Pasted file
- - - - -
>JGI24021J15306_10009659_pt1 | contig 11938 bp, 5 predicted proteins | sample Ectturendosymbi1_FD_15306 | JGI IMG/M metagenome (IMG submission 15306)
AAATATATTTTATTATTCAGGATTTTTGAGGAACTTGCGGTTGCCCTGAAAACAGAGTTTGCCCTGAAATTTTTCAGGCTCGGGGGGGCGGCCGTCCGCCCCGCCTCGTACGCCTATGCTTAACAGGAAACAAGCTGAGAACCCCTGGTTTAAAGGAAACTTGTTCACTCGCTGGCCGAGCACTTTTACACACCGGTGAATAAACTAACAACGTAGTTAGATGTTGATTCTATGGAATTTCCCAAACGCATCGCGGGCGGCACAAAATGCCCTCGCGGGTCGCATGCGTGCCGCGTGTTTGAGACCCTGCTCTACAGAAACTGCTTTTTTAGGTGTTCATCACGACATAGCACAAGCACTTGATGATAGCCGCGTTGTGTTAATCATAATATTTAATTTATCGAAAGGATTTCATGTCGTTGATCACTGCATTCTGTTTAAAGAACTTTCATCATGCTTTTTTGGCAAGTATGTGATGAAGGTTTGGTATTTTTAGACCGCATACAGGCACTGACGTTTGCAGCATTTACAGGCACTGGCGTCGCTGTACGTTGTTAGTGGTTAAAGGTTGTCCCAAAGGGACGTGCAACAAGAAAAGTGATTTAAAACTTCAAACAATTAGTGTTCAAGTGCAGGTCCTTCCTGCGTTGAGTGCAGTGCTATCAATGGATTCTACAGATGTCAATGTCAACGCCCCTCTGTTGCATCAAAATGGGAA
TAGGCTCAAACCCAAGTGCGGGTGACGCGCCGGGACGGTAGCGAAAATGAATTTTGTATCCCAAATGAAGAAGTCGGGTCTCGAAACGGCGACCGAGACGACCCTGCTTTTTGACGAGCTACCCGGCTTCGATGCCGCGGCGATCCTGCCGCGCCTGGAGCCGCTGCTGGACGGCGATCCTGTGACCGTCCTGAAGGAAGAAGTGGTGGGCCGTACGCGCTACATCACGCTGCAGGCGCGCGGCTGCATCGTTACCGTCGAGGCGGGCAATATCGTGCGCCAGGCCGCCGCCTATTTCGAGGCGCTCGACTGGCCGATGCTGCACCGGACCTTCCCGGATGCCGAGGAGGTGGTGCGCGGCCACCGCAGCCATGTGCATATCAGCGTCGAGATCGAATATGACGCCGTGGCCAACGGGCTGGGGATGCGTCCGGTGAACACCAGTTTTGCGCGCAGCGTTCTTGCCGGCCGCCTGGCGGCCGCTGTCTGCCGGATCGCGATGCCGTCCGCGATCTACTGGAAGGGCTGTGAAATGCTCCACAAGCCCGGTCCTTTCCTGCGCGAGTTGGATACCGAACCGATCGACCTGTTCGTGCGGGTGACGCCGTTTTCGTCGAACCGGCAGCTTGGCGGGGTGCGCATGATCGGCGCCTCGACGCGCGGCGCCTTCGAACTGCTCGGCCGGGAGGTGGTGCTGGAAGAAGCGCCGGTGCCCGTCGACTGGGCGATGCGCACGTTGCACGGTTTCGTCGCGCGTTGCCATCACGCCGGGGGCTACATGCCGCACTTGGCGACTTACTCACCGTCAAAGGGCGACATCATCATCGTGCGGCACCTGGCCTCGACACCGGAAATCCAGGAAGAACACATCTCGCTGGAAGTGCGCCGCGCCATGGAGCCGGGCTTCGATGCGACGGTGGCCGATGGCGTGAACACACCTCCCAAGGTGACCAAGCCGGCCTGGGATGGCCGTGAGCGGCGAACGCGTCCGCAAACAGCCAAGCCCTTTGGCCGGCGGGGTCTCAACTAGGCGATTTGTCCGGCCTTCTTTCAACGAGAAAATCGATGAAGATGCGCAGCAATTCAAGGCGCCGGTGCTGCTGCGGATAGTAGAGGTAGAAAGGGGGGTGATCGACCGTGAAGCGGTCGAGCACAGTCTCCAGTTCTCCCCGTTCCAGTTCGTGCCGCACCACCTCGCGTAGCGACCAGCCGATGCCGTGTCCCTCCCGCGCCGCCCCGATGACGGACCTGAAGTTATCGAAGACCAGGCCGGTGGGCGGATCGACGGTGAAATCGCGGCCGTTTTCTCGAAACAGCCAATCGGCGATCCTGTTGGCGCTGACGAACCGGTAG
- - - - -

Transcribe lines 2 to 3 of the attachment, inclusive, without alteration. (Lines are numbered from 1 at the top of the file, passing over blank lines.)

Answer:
AAATATATTTTATTATTCAGGATTTTTGAGGAACTTGCGGTTGCCCTGAAAACAGAGTTTGCCCTGAAATTTTTCAGGCTCGGGGGGGCGGCCGTCCGCCCCGCCTCGTACGCCTATGCTTAACAGGAAACAAGCTGAGAACCCCTGGTTTAAAGGAAACTTGTTCACTCGCTGGCCGAGCACTTTTACACACCGGTGAATAAACTAACAACGTAGTTAGATGTTGATTCTATGGAATTTCCCAAACGCATCGCGGGCGGCACAAAATGCCCTCGCGGGTCGCATGCGTGCCGCGTGTTTGAGACCCTGCTCTACAGAAACTGCTTTTTTAGGTGTTCATCACGACATAGCACAAGCACTTGATGATAGCCGCGTTGTGTTAATCATAATATTTAATTTATCGAAAGGATTTCATGTCGTTGATCACTGCATTCTGTTTAAAGAACTTTCATCATGCTTTTTTGGCAAGTATGTGATGAAGGTTTGGTATTTTTAGACCGCATACAGGCACTGACGTTTGCAGCATTTACAGGCACTGGCGTCGCTGTACGTTGTTAGTGGTTAAAGGTTGTCCCAAAGGGACGTGCAACAAGAAAAGTGATTTAAAACTTCAAACAATTAGTGTTCAAGTGCAGGTCCTTCCTGCGTTGAGTGCAGTGCTATCAATGGATTCTACAGATGTCAATGTCAACGCCCCTCTGTTGCATCAAAATGGGAA
TAGGCTCAAACCCAAGTGCGGGTGACGCGCCGGGACGGTAGCGAAAATGAATTTTGTATCCCAAATGAAGAAGTCGGGTCTCGAAACGGCGACCGAGACGACCCTGCTTTTTGACGAGCTACCCGGCTTCGATGCCGCGGCGATCCTGCCGCGCCTGGAGCCGCTGCTGGACGGCGATCCTGTGACCGTCCTGAAGGAAGAAGTGGTGGGCCGTACGCGCTACATCACGCTGCAGGCGCGCGGCTGCATCGTTACCGTCGAGGCGGGCAATATCGTGCGCCAGGCCGCCGCCTATTTCGAGGCGCTCGACTGGCCGATGCTGCACCGGACCTTCCCGGATGCCGAGGAGGTGGTGCGCGGCCACCGCAGCCATGTGCATATCAGCGTCGAGATCGAATATGACGCCGTGGCCAACGGGCTGGGGATGCGTCCGGTGAACACCAGTTTTGCGCGCAGCGTTCTTGCCGGCCGCCTGGCGGCCGCTGTCTGCCGGATCGCGATGCCGTCCGCGATCTACTGGAAGGGCTGTGAAATGCTCCACAAGCCCGGTCCTTTCCTGCGCGAGTTGGATACCGAACCGATCGACCTGTTCGTGCGGGTGACGCCGTTTTCGTCGAACCGGCAGCTTGGCGGGGTGCGCATGATCGGCGCCTCGACGCGCGGCGCCTTCGAACTGCTCGGCCGGGAGGTGGTGCTGGAAGAAGCGCCGGTGCCCGTCGACTGGGCGATGCGCACGTTGCACGGTTTCGTCGCGCGTTGCCATCACGCCGGGGGCTACATGCCGCACTTGGCGACTTACTCACCGTCAAAGGGCGACATCATCATCGTGCGGCACCTGGCCTCGACACCGGAAATCCAGGAAGAACACATCTCGCTGGAAGTGCGCCGCGCCATGGAGCCGGGCTTCGATGCGACGGTGGCCGATGGCGTGAACACACCTCCCAAGGTGACCAAGCCGGCCTGGGATGGCCGTGAGCGGCGAACGCGTCCGCAAACAGCCAAGCCCTTTGGCCGGCGGGGTCTCAACTAGGCGATTTGTCCGGCCTTCTTTCAACGAGAAAATCGATGAAGATGCGCAGCAATTCAAGGCGCCGGTGCTGCTGCGGATAGTAGAGGTAGAAAGGGGGGTGATCGACCGTGAAGCGGTCGAGCACAGTCTCCAGTTCTCCCCGTTCCAGTTCGTGCCGCACCACCTCGCGTAGCGACCAGCCGATGCCGTGTCCCTCCCGCGCCGCCCCGATGACGGACCTGAAGTTATCGAAGACCAGGCCGGTGGGCGGATCGACGGTGAAATCGCGGCCGTTTTCTCGAAACAGCCAATCGGCGATCCTGTTGGCGCTGACGAACCGGTAG